On the short flight to London (just under an hour from Edinburgh), I got to use the S23 Ultra properly for the first time, and boy, was I impressed with the screen. I went into settings, chose the highest resolution for the display, and then started watching some pre-downloaded YouTube videos.
Halfway through my video, I noticed a line on the side of my display, so I decided to interact with it, only to reveal what Samsung calls the Edge Panel. It’s a quick access tool for apps, and it comes in incredibly handy on a larger device like the 6.8-inch S23 Ultra. Before I knew it, I was navigating the YouTube app and writing notes with the S Pen, thanks to Android’s ability to multitask two apps simultaneously on a smartphone, something you can’t do in iOS 17.
I was in London for AEW: All In at Wembley Stadium, the biggest wrestling event of all time, with over 81,000 people in attendance, but I had some time to spare before heading to the venue. My friends and I went to Borough Market for a tasty lunch, and this was the first time I got to try the S23 Ultra’s camera.
At first, I really liked it, but after sharing the images via WhatsApp (as there’s no iMessage on Android), I noticed that the photos looked overly saturated and a bit too sharp for my liking. Obviously, you can tweak camera settings and color profiles, but I wanted an out-of-box experience, and I’m the kind of guy who just takes point-and-click images, no faffing around. My iPhone usually helps make my pictures look great despite my lack of photography skills because the photography appears so natural to begin with, but looking at the photos of my sandwich or my scrambled eggs, which appear almost neon, I don’t think the level of tweaking needed on Android caters to a consumer like myself.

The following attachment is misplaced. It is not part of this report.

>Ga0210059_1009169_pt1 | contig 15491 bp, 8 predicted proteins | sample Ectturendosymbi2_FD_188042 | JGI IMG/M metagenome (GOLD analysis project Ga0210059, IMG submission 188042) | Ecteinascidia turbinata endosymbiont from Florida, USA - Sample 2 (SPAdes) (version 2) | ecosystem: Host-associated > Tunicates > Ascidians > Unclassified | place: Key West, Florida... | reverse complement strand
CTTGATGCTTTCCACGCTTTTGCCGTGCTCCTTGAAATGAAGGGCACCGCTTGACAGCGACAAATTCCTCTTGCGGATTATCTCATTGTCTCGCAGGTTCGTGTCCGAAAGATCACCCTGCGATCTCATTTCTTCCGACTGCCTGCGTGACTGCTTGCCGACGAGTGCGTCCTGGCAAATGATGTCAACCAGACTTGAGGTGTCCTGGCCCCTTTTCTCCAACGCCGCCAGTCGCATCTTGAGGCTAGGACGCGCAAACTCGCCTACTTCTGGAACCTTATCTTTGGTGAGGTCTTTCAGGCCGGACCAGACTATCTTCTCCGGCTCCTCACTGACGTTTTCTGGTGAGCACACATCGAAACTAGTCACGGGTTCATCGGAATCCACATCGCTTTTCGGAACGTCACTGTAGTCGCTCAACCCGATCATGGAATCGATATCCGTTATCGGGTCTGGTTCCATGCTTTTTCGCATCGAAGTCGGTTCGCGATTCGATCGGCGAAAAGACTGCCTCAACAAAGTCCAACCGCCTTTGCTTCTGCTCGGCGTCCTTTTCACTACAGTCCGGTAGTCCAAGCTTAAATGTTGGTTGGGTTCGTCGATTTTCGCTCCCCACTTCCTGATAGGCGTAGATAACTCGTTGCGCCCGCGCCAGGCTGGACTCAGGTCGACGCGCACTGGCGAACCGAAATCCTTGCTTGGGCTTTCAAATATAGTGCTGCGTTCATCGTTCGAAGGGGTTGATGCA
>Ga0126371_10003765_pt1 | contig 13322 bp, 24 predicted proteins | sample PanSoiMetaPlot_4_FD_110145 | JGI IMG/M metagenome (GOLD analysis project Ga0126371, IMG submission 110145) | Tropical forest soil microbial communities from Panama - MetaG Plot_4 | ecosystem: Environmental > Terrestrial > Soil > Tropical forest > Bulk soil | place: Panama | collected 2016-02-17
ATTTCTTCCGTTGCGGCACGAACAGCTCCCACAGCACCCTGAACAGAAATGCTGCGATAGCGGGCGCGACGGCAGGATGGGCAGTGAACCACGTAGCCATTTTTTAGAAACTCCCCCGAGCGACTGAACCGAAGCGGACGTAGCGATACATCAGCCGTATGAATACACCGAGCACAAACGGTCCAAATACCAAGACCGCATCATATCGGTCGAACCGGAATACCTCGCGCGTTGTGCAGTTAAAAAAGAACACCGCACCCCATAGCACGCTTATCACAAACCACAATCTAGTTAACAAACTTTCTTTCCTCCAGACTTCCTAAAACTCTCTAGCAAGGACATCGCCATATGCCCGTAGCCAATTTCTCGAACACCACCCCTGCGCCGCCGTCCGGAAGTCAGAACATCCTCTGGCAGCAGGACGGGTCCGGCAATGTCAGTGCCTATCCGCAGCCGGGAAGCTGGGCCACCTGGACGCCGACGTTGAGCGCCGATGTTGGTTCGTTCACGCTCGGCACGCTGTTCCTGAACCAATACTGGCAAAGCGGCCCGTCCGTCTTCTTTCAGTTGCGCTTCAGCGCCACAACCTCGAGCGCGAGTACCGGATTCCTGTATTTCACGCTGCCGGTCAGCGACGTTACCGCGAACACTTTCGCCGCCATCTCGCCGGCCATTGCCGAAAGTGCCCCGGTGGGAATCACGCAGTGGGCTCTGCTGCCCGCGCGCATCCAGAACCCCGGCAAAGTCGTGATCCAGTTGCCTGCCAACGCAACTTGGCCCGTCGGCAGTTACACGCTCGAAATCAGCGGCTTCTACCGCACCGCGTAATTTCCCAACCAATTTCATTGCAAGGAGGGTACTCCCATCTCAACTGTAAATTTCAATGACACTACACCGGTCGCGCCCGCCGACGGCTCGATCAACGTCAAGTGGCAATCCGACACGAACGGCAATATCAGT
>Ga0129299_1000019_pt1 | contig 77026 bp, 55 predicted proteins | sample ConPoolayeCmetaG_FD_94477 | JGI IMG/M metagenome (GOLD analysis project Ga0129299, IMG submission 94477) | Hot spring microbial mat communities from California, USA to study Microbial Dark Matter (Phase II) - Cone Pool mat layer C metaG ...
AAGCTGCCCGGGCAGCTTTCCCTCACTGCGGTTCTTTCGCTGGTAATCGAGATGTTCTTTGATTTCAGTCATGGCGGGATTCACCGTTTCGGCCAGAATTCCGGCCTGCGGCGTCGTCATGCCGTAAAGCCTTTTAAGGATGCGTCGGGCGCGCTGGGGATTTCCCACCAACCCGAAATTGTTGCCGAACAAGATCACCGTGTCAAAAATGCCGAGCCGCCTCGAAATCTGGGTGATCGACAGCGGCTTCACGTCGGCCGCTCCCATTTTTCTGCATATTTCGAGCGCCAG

The camera wasn’t the only problem I had with using a different device from an iPhone for the first time in my life. Every time a friend called to see where I was, I couldn’t remember how to answer a call for the life of me. I’m so used to swiping to answer that the thought of holding and then swiping made my brain collapse. Throughout my weekend, I probably missed at least three calls because I couldn’t adapt quickly enough to answer in the Android way. But that wasn’t the only problem I found with transitioning to Android. Another massive annoyance I didn’t realize there was a fix to until I got home on Monday night was how Samsung’s One UI manages notifications.
On an iPhone, you see your notifications on the Lock Screen and need to swipe up to unlock your phone. On the S23 Ultra, the stock setup has notifications hidden on the lock screen, and you need to press the side button to show them. Because the device uses a fingerprint sensor, I was unlocking every time I wanted to check my notifications, which meant I missed quite a few by being inept. It wasn’t until I got home and spoke with Alex Walker-Todd, TechRadar’s Senior Phones Editor, that I realized how simple the solution was.